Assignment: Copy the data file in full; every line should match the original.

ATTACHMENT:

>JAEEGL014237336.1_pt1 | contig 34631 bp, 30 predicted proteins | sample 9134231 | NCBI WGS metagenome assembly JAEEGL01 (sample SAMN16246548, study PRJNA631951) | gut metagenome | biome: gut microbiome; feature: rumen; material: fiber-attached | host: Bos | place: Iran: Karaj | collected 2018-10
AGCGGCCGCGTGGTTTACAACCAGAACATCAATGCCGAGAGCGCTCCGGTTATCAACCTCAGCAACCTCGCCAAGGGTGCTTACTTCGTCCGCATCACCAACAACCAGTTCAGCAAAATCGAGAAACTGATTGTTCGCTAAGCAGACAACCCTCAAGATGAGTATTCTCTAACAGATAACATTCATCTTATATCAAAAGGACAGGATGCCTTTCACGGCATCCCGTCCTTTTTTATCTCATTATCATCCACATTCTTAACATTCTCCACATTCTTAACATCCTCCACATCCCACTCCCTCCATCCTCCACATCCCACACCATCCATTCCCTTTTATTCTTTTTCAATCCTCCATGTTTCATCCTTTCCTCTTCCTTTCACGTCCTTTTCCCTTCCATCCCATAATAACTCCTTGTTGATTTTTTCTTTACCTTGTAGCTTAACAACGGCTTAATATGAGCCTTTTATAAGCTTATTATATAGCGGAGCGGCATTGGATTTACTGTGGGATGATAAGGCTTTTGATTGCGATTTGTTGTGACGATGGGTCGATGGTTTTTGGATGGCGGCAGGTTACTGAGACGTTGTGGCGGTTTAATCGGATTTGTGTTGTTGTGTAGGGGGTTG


>JAEEGL014237336.1_pt1 | contig 34631 bp, 30 predicted proteins | sample 9134231 | NCBI WGS metagenome assembly JAEEGL01 (sample SAMN16246548, study PRJNA631951) | gut metagenome | biome: gut microbiome; feature: rumen; material: fiber-attached | host: Bos | place: Iran: Karaj | collected 2018-10
AGCGGCCGCGTGGTTTACAACCAGAACATCAATGCCGAGAGCGCTCCGGTTATCAACCTCAGCAACCTCGCCAAGGGTGCTTACTTCGTCCGCATCACCAACAACCAGTTCAGCAAAATCGAGAAACTGATTGTTCGCTAAGCAGACAACCCTCAAGATGAGTATTCTCTAACAGATAACATTCATCTTATATCAAAAGGACAGGATGCCTTTCACGGCATCCCGTCCTTTTTTATCTCATTATCATCCACATTCTTAACATTCTCCACATTCTTAACATCCTCCACATCCCACTCCCTCCATCCTCCACATCCCACACCATCCATTCCCTTTTATTCTTTTTCAATCCTCCATGTTTCATCCTTTCCTCTTCCTTTCACGTCCTTTTCCCTTCCATCCCATAATAACTCCTTGTTGATTTTTTCTTTACCTTGTAGCTTAACAACGGCTTAATATGAGCCTTTTATAAGCTTATTATATAGCGGAGCGGCATTGGATTTACTGTGGGATGATAAGGCTTTTGATTGCGATTTGTTGTGACGATGGGTCGATGGTTTTTGGATGGCGGCAGGTTACTGAGACGTTGTGGCGGTTTAATCGGATTTGTGTTGTTGTGTAGGGGGTTG